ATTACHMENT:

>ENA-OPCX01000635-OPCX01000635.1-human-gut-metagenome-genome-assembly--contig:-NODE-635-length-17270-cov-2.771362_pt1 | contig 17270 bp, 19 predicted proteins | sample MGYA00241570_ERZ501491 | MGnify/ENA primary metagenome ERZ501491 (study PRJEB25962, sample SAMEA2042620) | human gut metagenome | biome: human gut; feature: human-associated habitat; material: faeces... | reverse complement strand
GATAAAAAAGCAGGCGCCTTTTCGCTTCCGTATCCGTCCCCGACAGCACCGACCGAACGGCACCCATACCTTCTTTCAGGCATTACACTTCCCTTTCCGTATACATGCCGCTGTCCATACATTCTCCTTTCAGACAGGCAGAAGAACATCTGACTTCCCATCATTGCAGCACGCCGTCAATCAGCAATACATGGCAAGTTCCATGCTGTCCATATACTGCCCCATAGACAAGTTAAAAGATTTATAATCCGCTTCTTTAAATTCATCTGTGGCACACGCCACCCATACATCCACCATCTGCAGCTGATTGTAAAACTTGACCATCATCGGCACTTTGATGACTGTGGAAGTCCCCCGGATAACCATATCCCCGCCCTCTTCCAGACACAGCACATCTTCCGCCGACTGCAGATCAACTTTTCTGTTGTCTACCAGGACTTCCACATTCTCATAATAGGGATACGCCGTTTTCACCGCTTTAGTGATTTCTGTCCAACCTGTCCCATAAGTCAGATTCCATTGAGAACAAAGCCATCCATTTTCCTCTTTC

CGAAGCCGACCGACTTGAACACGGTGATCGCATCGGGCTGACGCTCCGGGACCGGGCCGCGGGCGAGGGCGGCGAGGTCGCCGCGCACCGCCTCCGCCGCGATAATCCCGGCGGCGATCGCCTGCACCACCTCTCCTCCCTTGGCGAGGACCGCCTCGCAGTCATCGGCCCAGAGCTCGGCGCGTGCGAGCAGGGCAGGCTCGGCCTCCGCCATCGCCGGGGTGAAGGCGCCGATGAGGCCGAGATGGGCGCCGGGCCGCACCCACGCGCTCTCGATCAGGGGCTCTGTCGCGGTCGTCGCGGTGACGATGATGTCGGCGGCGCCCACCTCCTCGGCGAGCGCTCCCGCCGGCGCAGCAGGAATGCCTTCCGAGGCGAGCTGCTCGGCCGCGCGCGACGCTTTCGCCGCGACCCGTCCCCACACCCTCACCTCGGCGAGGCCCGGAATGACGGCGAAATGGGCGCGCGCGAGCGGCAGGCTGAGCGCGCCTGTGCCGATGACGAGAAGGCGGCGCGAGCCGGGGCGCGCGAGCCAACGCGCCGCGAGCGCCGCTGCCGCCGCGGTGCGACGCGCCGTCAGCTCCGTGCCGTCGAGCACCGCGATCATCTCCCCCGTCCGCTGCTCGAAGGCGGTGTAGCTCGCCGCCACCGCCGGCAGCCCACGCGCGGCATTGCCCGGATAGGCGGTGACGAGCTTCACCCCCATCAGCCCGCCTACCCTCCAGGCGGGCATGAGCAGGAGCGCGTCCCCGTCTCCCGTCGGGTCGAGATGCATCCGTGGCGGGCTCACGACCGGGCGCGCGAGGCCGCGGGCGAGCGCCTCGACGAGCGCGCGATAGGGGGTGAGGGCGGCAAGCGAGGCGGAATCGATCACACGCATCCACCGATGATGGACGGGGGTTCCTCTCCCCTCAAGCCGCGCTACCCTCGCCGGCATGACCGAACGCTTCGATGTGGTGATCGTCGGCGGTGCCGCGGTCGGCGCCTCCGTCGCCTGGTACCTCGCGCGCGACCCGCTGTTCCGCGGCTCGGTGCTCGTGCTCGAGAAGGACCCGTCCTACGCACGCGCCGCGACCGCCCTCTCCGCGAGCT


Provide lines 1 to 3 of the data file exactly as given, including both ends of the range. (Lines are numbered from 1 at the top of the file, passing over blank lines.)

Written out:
>ENA-OPCX01000635-OPCX01000635.1-human-gut-metagenome-genome-assembly--contig:-NODE-635-length-17270-cov-2.771362_pt1 | contig 17270 bp, 19 predicted proteins | sample MGYA00241570_ERZ501491 | MGnify/ENA primary metagenome ERZ501491 (study PRJEB25962, sample SAMEA2042620) | human gut metagenome | biome: human gut; feature: human-associated habitat; material: faeces... | reverse complement strand
GATAAAAAAGCAGGCGCCTTTTCGCTTCCGTATCCGTCCCCGACAGCACCGACCGAACGGCACCCATACCTTCTTTCAGGCATTACACTTCCCTTTCCGTATACATGCCGCTGTCCATACATTCTCCTTTCAGACAGGCAGAAGAACATCTGACTTCCCATCATTGCAGCACGCCGTCAATCAGCAATACATGGCAAGTTCCATGCTGTCCATATACTGCCCCATAGACAAGTTAAAAGATTTATAATCCGCTTCTTTAAATTCATCTGTGGCACACGCCACCCATACATCCACCATCTGCAGCTGATTGTAAAACTTGACCATCATCGGCACTTTGATGACTGTGGAAGTCCCCCGGATAACCATATCCCCGCCCTCTTCCAGACACAGCACATCTTCCGCCGACTGCAGATCAACTTTTCTGTTGTCTACCAGGACTTCCACATTCTCATAATAGGGATACGCCGTTTTCACCGCTTTAGTGATTTCTGTCCAACCTGTCCCATAAGTCAGATTCCATTGAGAACAAAGCCATCCATTTTCCTCTTTC

CGAAGCCGACCGACTTGAACACGGTGATCGCATCGGGCTGACGCTCCGGGACCGGGCCGCGGGCGAGGGCGGCGAGGTCGCCGCGCACCGCCTCCGCCGCGATAATCCCGGCGGCGATCGCCTGCACCACCTCTCCTCCCTTGGCGAGGACCGCCTCGCAGTCATCGGCCCAGAGCTCGGCGCGTGCGAGCAGGGCAGGCTCGGCCTCCGCCATCGCCGGGGTGAAGGCGCCGATGAGGCCGAGATGGGCGCCGGGCCGCACCCACGCGCTCTCGATCAGGGGCTCTGTCGCGGTCGTCGCGGTGACGATGATGTCGGCGGCGCCCACCTCCTCGGCGAGCGCTCCCGCCGGCGCAGCAGGAATGCCTTCCGAGGCGAGCTGCTCGGCCGCGCGCGACGCTTTCGCCGCGACCCGTCCCCACACCCTCACCTCGGCGAGGCCCGGAATGACGGCGAAATGGGCGCGCGCGAGCGGCAGGCTGAGCGCGCCTGTGCCGATGACGAGAAGGCGGCGCGAGCCGGGGCGCGCGAGCCAACGCGCCGCGAGCGCCGCTGCCGCCGCGGTGCGACGCGCCGTCAGCTCCGTGCCGTCGAGCACCGCGATCATCTCCCCCGTCCGCTGCTCGAAGGCGGTGTAGCTCGCCGCCACCGCCGGCAGCCCACGCGCGGCATTGCCCGGATAGGCGGTGACGAGCTTCACCCCCATCAGCCCGCCTACCCTCCAGGCGGGCATGAGCAGGAGCGCGTCCCCGTCTCCCGTCGGGTCGAGATGCATCCGTGGCGGGCTCACGACCGGGCGCGCGAGGCCGCGGGCGAGCGCCTCGACGAGCGCGCGATAGGGGGTGAGGGCGGCAAGCGAGGCGGAATCGATCACACGCATCCACCGATGATGGACGGGGGTTCCTCTCCCCTCAAGCCGCGCTACCCTCGCCGGCATGACCGAACGCTTCGATGTGGTGATCGTCGGCGGTGCCGCGGTCGGCGCCTCCGTCGCCTGGTACCTCGCGCGCGACCCGCTGTTCCGCGGCTCGGTGCTCGTGCTCGAGAAGGACCCGTCCTACGCACGCGCCGCGACCGCCCTCTCCGCGAGCT